To some extent, tonight's visit of table-topping Watford will generate an atmosphere similar to that in the local derby at the weekend.
And that's a good thing.
After all, the last thing that City boss Glenn Roeder would want after witnessing his side produce everything that he could have asked for against Ipswich on Sunday, is for it all to fall flat in the very next game.
When it's the old enemy that's lining up in the tunnel five minutes before kick-off, the adrenaline is guaranteed to pump. But as many a side has found out to its cost after a barn-storming display, an ?after the Lord Mayor's show? syndrome can follow all too easily.
So the league leaders coming to town tonight is no bad thing.
What is for certain though, is that providing the Canaries can continue where they left off against Jim Magilton's men at the weekend Watford will be in for one helluva' game.
No-one needs reminding of the considerably substandard offerings from City on an all too frequent basis this season, and had we witnessed only half the effort, energy and determination in Norwich's previous 13 league games as was evident against Ipswich, then City would certainly be challenging up there at the top end of the table with the Tractor Boys right now rather than desperately struggling to keep themselves afloat at rock bottom.
But as the new City boss himself has already alluded to, what's done is done, and so he and his team must only look forward.
Roeder will have been delighted with the attitude of each and every one of his players on Sunday, but it was particularly pleasing to see one or two of them producing the kind of performances that those of us longer in the tooth haven't seen for a longish while now.
Luke Chadwick's inclusion in the starting XI certainly wouldn't have been met with universal approval when the teams were announced on Sunday, but he was as good as anyone in a yellow shirt for the 70 minutes or so that he was on the pitch, and a considerable threat to the opposition when he had the ball at his feet.
Likewise with Julien Brellier.
He more than anyone else would have wondered if he would ever again get the chance to pull on Norwich shirt after apparently being frozen out of first-team plans by former boss Peter Grant following his stupid sending-off at Wolves back in September. But with Roeder having stuck to his promise of wiping the slate clean, so Brellier was given a reprieve at the weekend.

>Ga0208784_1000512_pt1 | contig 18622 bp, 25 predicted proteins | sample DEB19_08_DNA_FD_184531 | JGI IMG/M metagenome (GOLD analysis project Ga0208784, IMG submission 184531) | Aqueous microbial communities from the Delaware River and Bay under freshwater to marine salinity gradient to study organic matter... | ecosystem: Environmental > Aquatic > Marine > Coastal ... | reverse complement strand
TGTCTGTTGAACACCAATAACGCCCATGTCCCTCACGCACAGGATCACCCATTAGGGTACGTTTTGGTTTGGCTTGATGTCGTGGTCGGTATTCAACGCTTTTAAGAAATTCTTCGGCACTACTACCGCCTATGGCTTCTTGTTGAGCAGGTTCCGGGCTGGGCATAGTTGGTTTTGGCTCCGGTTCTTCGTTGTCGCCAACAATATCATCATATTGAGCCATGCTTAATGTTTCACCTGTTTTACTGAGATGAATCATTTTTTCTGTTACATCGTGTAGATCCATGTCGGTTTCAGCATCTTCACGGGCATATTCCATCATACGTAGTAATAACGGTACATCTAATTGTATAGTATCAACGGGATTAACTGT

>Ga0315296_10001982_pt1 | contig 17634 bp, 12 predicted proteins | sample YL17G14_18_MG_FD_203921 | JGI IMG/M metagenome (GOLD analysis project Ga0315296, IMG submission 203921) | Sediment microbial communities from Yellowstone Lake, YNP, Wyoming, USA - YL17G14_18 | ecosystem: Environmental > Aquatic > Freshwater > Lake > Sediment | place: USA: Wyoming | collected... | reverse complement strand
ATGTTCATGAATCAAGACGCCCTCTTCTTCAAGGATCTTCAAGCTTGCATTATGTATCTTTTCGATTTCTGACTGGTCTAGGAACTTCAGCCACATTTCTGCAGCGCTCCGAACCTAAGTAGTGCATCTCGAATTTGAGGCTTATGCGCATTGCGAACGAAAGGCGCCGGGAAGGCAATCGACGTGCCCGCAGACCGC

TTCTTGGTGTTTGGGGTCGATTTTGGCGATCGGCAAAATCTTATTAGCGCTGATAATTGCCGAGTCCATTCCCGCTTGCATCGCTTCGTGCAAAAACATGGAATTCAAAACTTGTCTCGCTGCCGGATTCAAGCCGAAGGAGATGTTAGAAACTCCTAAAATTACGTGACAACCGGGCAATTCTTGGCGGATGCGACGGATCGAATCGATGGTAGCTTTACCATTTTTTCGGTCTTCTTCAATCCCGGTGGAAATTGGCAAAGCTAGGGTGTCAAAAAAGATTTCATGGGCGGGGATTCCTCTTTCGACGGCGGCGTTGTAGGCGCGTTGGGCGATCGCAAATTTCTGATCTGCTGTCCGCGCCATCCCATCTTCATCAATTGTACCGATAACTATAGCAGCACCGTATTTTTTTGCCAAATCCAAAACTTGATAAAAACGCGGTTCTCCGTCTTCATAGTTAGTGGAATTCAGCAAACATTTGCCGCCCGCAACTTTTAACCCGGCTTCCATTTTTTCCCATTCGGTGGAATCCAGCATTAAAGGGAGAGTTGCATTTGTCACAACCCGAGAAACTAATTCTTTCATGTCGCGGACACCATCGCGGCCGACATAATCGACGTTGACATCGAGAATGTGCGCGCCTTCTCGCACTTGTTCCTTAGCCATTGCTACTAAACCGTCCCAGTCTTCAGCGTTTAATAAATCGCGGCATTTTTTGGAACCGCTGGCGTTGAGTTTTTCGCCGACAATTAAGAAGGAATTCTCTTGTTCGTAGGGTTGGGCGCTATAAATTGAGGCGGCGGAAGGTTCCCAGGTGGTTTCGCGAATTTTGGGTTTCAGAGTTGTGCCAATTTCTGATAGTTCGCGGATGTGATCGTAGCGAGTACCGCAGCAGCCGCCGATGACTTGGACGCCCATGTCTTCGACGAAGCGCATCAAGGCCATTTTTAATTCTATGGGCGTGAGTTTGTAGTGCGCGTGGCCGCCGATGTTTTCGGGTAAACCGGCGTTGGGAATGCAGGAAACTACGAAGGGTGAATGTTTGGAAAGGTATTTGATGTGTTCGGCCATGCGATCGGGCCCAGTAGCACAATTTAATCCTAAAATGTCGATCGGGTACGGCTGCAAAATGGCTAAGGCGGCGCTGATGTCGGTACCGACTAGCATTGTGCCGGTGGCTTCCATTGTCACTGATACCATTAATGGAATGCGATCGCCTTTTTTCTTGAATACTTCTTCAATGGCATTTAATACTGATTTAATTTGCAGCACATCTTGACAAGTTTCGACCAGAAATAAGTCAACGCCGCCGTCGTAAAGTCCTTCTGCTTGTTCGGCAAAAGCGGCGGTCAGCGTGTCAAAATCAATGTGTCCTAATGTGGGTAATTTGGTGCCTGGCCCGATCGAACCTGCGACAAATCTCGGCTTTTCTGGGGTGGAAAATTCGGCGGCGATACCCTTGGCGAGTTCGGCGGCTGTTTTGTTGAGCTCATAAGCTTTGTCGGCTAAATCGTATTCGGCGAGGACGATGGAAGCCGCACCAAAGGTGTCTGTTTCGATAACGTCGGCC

And, boy, didn't he take it!
Brellier and Darel Russell were terrific in the middle of the park, and it was basically their dominance that provided the springboard for the Canaries to pin Ipswich back deep into their own half for much of the game.
The one downside to Sunday's heroics of course, and one that will impact hard on the Canaries tonight, was the late dismissal of Darren Huckerby for violent conduct.
Huckerby can't complain at his red-card even though his tackle wasn't as bad as it looked.
He showed his studs and went over the top of the ball. End of. But being without him now for the next three matches is obviously something that Norwich could have done without.
Watford themselves suffered the shock of a rare defeat at home on Saturday, and their 3-0 reverse at the hands of promotion-chasing West Brom brought an end to a magnificent ten-game unbeaten run and five wins on the spin.
Hornets boss Aidy Boothroyd was honest enough to admit afterwards that the Baggies were by far the best team on the day, but no-one in the Canaries' camp will be under any illusions of the calibre of the former Norwich youth team boss' side.
With ten wins from their fourteen league games Watford are still bang on course to being crowned Champions and achieving a swift return to the Premiership next May, and warning is also served to City by the fact that not only are Watford the division's leading scorers away from home, but their previous league defeat ? a 4-1 thumping at Leicester back in August ? signalled the start of a subsequent ten-game unbeaten run.